Georgian police forced from disputed village

A03925604.jpgMOSABRUNI, Georgia (Reuters) – Russian forces pushed Georgian police out of a disputed village on the de facto South Ossetian border on Tuesday after a tense stand-off that underlined the fragility of their peace.

The Russian advance followed several days of posturing by heavily armed Georgian special police and South Ossetian separatists at positions a few hundred meters (yards) apart near the village of Mosabruni.

The area is mainly populated by Georgians. Russian troops pulled out of the village last week after pouring over Russia’s southern border this month to repel an offensive by Georgian forces to retake South Ossetia from pro-Moscow separatists.

Georgian police and separatist soldiers had been jostling to fill the vacuum before Russian soldiers backed by a low-flying Mi-24 helicopter gunship rolled back into the village and ordered the Georgian police to pull out.

The move coincided with an announcement by Russian President Dmitry Medvedev that Moscow had decided to recognize South Ossetia and Georgia’s other rebel region, Abkhazia, as independent states.

The stand-off in Mosabruni is indicative of the potential for renewed conflict in a region where Georgian and Ossetian villages sit side-by-side and militias control the roads.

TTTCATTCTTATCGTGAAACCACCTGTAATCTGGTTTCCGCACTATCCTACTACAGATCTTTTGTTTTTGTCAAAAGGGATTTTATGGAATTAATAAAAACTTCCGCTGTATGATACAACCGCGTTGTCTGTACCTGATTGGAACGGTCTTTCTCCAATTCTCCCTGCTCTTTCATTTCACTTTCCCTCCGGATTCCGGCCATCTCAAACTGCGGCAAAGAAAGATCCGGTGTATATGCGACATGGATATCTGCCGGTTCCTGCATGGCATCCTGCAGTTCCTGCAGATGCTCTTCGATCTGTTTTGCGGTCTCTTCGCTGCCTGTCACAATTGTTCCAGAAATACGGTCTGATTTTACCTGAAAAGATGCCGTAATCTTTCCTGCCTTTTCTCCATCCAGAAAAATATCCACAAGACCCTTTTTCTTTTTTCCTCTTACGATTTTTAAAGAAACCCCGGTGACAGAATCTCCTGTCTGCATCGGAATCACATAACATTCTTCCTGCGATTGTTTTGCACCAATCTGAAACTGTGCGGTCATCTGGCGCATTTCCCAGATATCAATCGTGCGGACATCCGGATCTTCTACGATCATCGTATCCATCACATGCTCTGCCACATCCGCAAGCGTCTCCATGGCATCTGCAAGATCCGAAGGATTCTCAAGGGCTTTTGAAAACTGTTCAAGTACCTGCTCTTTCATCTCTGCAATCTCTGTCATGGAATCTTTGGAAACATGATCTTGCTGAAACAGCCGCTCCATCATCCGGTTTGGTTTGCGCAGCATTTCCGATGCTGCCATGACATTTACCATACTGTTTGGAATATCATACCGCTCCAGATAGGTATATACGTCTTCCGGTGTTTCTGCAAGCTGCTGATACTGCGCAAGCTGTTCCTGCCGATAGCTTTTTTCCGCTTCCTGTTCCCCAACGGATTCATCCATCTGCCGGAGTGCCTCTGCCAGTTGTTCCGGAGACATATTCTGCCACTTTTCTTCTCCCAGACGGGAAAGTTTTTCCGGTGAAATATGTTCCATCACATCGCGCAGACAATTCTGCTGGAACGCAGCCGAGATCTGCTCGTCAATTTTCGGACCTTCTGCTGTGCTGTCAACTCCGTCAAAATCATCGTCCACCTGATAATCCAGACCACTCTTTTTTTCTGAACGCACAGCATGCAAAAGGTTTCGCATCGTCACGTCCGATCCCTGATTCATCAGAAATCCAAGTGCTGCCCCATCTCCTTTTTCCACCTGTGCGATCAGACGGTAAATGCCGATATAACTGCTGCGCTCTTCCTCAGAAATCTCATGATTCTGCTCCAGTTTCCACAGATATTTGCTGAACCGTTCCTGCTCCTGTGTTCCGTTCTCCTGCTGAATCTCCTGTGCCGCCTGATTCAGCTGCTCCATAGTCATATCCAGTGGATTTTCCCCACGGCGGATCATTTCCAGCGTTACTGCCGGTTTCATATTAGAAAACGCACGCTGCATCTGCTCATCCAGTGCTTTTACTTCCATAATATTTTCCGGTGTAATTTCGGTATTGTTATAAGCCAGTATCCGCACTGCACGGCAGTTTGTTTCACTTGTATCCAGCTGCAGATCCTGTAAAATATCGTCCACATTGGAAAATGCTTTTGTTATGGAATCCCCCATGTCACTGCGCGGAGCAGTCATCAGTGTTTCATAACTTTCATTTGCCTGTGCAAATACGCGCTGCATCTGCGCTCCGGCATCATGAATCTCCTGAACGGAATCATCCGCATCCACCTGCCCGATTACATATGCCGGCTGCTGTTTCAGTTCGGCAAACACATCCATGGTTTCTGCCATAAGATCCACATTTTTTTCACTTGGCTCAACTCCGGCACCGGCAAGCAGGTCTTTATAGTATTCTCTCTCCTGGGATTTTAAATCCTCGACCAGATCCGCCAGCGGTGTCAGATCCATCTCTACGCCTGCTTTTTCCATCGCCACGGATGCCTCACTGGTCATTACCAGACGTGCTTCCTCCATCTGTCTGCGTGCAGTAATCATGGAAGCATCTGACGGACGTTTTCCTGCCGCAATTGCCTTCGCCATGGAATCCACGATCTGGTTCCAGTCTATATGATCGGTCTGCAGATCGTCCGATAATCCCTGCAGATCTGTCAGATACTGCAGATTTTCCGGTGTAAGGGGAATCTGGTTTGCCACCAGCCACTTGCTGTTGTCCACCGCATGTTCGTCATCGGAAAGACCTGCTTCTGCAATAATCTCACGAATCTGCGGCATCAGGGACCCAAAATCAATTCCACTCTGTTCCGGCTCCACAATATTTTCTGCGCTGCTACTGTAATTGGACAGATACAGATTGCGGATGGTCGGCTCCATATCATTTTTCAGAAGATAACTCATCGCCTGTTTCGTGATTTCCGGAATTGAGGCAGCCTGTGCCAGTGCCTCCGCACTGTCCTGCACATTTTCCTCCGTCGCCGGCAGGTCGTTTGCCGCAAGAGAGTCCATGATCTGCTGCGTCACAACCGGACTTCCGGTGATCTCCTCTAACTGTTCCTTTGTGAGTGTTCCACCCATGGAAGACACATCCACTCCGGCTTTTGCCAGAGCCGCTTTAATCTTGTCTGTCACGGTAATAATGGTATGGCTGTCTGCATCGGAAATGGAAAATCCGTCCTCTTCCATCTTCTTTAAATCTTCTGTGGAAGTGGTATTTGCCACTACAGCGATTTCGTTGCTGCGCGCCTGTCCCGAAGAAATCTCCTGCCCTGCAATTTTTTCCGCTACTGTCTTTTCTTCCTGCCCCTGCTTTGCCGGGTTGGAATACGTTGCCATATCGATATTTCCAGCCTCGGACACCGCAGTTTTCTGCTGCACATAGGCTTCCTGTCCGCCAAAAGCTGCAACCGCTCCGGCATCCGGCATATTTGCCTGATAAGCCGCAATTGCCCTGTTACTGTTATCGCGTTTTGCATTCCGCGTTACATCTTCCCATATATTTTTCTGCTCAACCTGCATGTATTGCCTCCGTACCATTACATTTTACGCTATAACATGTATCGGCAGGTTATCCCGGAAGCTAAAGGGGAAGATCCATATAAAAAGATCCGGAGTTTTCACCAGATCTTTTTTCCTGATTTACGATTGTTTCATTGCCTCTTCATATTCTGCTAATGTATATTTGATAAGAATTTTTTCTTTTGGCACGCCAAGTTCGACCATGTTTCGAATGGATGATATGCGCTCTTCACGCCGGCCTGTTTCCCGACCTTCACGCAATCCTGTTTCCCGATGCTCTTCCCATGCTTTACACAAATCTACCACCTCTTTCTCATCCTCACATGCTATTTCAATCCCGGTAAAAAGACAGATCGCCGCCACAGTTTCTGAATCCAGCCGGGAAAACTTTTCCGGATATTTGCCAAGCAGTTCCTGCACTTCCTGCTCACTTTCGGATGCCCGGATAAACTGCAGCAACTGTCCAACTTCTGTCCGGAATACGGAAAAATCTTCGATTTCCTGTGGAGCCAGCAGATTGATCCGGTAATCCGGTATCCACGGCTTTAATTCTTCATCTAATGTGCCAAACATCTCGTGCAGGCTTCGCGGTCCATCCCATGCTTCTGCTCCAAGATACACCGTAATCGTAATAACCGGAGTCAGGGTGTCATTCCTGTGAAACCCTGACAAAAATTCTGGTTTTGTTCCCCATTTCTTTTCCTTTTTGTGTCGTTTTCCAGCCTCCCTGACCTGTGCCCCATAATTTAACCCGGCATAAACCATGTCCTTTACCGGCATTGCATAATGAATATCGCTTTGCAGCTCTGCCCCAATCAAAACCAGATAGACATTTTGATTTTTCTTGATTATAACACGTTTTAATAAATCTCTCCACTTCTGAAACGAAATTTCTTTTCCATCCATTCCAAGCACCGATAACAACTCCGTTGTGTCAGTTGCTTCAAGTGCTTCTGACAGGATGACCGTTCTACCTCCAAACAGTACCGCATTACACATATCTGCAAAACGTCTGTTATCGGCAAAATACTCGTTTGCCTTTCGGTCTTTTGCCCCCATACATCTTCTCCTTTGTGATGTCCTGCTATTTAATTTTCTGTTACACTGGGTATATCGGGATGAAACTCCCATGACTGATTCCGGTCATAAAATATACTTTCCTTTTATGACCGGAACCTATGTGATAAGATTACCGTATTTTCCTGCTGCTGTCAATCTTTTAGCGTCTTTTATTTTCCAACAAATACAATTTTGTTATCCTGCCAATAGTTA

“Is this a normal life?” asked Iza Mikhanishvili, 31, an ethnic Georgian who lives with her Ossetian husband in Mosabruni, a village of about 50 ramshackle wooden and stone cottages.

BEER AND VODKA

“We are afraid our children will be killed,” she said. “The only thing we want is peace. I don’t care who we are with, Russia or Georgia. People are dying.”

With the Russian advance, Georgian police in fatigues emerged from behind scrub on the hillside, jumped into green pick-up trucks and pulled back. A Russian armored personnel carrier continued several hundred meters down the road to make sure of their retreat.

The Russians had first passed through a South Ossetian checkpoint, manned by scruffy, well-armed irregulars. The Ossetians drank vodka and beer from tin cups at the “commander’s” table.

Both sides accused the other of trying to seize the area by force.

“They (the Georgians) are trying to force out the Ossetian population. It is our territory,” Irina Gagloyeva, head of the separatist administration’s Press and Information Committee, told Reuters.

An hour before the Georgian withdrawal, two Georgian government vehicles drove up to the South Ossetian checkpoint in an apparent bid to negotiate an end to the stand-off.

They left after 30 minutes. Asked if there had been a deal, a senior Georgian police officer said: “What deal? The Russians just turned up without a word”.

The U.N. refugee agency voiced concern on Tuesday at reports of “marauding militias” and lawlessness north of the Georgian town Gori in the so-called buffer zone along the border with South Ossetia.

Some 400 newly displaced people who gathered in Gori’s main square after fleeing their villages reported that “some had been beaten, harassed and robbed” and that three people had been killed by the militias, the UNHCR said in a statement.

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